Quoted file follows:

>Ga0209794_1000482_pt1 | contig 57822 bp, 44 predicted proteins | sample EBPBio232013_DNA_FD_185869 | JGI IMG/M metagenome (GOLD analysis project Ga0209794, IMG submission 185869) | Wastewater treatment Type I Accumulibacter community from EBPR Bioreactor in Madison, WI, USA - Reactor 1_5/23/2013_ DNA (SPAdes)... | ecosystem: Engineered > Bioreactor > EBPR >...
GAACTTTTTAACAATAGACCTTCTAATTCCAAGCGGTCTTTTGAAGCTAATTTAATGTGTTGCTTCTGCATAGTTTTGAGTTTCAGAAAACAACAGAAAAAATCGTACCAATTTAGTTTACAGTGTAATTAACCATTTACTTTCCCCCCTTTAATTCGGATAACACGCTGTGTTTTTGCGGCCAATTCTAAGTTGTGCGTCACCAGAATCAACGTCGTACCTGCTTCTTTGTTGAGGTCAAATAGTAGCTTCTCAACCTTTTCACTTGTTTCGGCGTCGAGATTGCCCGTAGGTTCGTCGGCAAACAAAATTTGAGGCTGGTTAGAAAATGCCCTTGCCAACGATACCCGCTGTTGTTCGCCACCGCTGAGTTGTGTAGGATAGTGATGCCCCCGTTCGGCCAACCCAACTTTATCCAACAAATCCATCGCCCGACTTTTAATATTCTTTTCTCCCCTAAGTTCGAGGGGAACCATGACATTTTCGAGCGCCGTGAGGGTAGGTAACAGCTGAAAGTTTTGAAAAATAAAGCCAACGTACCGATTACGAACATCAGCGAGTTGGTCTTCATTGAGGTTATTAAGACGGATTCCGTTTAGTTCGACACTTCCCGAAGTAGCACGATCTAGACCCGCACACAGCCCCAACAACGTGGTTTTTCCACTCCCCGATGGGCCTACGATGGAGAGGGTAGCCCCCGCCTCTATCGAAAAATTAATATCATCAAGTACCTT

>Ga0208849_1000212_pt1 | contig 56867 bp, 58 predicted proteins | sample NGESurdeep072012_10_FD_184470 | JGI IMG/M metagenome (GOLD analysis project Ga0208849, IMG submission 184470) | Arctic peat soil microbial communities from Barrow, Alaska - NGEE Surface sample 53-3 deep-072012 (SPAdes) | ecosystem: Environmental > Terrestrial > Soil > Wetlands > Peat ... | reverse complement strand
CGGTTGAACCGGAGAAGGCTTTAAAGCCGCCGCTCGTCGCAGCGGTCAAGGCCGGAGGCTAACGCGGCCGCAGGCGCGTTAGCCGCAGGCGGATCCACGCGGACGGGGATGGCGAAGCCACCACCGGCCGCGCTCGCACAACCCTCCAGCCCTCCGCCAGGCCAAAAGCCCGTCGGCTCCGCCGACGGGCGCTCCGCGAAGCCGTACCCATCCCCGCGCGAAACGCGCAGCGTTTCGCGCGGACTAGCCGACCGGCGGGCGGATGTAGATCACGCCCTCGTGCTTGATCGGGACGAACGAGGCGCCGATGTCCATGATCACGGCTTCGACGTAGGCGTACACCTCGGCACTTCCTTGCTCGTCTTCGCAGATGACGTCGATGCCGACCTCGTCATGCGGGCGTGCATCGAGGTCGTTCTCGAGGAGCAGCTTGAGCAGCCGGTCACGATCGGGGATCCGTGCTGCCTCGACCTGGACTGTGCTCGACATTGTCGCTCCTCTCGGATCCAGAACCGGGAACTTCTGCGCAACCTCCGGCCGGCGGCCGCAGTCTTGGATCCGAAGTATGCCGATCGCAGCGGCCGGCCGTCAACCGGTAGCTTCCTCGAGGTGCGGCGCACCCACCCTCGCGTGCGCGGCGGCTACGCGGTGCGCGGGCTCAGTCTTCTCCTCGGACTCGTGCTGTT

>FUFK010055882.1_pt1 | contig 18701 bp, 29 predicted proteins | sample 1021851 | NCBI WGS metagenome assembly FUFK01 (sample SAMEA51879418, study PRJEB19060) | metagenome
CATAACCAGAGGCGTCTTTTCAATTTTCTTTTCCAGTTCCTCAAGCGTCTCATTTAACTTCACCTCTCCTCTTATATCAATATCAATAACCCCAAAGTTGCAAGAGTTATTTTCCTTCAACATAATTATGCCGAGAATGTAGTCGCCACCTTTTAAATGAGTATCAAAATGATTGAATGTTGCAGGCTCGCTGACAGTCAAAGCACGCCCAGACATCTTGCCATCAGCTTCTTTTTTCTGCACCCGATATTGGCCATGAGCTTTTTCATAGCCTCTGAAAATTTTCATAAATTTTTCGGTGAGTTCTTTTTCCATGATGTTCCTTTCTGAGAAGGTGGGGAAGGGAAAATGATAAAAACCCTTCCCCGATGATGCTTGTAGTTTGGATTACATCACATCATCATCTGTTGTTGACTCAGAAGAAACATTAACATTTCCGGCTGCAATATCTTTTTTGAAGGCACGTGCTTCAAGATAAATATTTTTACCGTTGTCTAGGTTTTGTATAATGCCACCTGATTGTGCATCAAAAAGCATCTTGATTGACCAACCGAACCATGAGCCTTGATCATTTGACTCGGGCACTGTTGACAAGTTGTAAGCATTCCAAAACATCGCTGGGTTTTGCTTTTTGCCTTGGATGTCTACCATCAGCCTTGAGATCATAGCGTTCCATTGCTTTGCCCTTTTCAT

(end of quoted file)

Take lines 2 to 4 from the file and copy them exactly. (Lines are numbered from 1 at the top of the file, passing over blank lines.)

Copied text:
GAACTTTTTAACAATAGACCTTCTAATTCCAAGCGGTCTTTTGAAGCTAATTTAATGTGTTGCTTCTGCATAGTTTTGAGTTTCAGAAAACAACAGAAAAAATCGTACCAATTTAGTTTACAGTGTAATTAACCATTTACTTTCCCCCCTTTAATTCGGATAACACGCTGTGTTTTTGCGGCCAATTCTAAGTTGTGCGTCACCAGAATCAACGTCGTACCTGCTTCTTTGTTGAGGTCAAATAGTAGCTTCTCAACCTTTTCACTTGTTTCGGCGTCGAGATTGCCCGTAGGTTCGTCGGCAAACAAAATTTGAGGCTGGTTAGAAAATGCCCTTGCCAACGATACCCGCTGTTGTTCGCCACCGCTGAGTTGTGTAGGATAGTGATGCCCCCGTTCGGCCAACCCAACTTTATCCAACAAATCCATCGCCCGACTTTTAATATTCTTTTCTCCCCTAAGTTCGAGGGGAACCATGACATTTTCGAGCGCCGTGAGGGTAGGTAACAGCTGAAAGTTTTGAAAAATAAAGCCAACGTACCGATTACGAACATCAGCGAGTTGGTCTTCATTGAGGTTATTAAGACGGATTCCGTTTAGTTCGACACTTCCCGAAGTAGCACGATCTAGACCCGCACACAGCCCCAACAACGTGGTTTTTCCACTCCCCGATGGGCCTACGATGGAGAGGGTAGCCCCCGCCTCTATCGAAAAATTAATATCATCAAGTACCTT

>Ga0208849_1000212_pt1 | contig 56867 bp, 58 predicted proteins | sample NGESurdeep072012_10_FD_184470 | JGI IMG/M metagenome (GOLD analysis project Ga0208849, IMG submission 184470) | Arctic peat soil microbial communities from Barrow, Alaska - NGEE Surface sample 53-3 deep-072012 (SPAdes) | ecosystem: Environmental > Terrestrial > Soil > Wetlands > Peat ... | reverse complement strand
CGGTTGAACCGGAGAAGGCTTTAAAGCCGCCGCTCGTCGCAGCGGTCAAGGCCGGAGGCTAACGCGGCCGCAGGCGCGTTAGCCGCAGGCGGATCCACGCGGACGGGGATGGCGAAGCCACCACCGGCCGCGCTCGCACAACCCTCCAGCCCTCCGCCAGGCCAAAAGCCCGTCGGCTCCGCCGACGGGCGCTCCGCGAAGCCGTACCCATCCCCGCGCGAAACGCGCAGCGTTTCGCGCGGACTAGCCGACCGGCGGGCGGATGTAGATCACGCCCTCGTGCTTGATCGGGACGAACGAGGCGCCGATGTCCATGATCACGGCTTCGACGTAGGCGTACACCTCGGCACTTCCTTGCTCGTCTTCGCAGATGACGTCGATGCCGACCTCGTCATGCGGGCGTGCATCGAGGTCGTTCTCGAGGAGCAGCTTGAGCAGCCGGTCACGATCGGGGATCCGTGCTGCCTCGACCTGGACTGTGCTCGACATTGTCGCTCCTCTCGGATCCAGAACCGGGAACTTCTGCGCAACCTCCGGCCGGCGGCCGCAGTCTTGGATCCGAAGTATGCCGATCGCAGCGGCCGGCCGTCAACCGGTAGCTTCCTCGAGGTGCGGCGCACCCACCCTCGCGTGCGCGGCGGCTACGCGGTGCGCGGGCTCAGTCTTCTCCTCGGACTCGTGCTGTT